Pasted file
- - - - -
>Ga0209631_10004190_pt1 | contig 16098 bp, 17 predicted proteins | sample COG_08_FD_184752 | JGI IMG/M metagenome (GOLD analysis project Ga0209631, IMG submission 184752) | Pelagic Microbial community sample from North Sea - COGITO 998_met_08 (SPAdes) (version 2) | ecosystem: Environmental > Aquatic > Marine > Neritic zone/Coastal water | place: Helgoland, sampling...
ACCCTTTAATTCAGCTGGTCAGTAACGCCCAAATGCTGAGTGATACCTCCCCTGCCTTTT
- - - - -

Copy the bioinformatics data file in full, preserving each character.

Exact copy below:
>Ga0209631_10004190_pt1 | contig 16098 bp, 17 predicted proteins | sample COG_08_FD_184752 | JGI IMG/M metagenome (GOLD analysis project Ga0209631, IMG submission 184752) | Pelagic Microbial community sample from North Sea - COGITO 998_met_08 (SPAdes) (version 2) | ecosystem: Environmental > Aquatic > Marine > Neritic zone/Coastal water | place: Helgoland, sampling...
ACCCTTTAATTCAGCTGGTCAGTAACGCCCAAATGCTGAGTGATACCTCCCCTGCCTTTT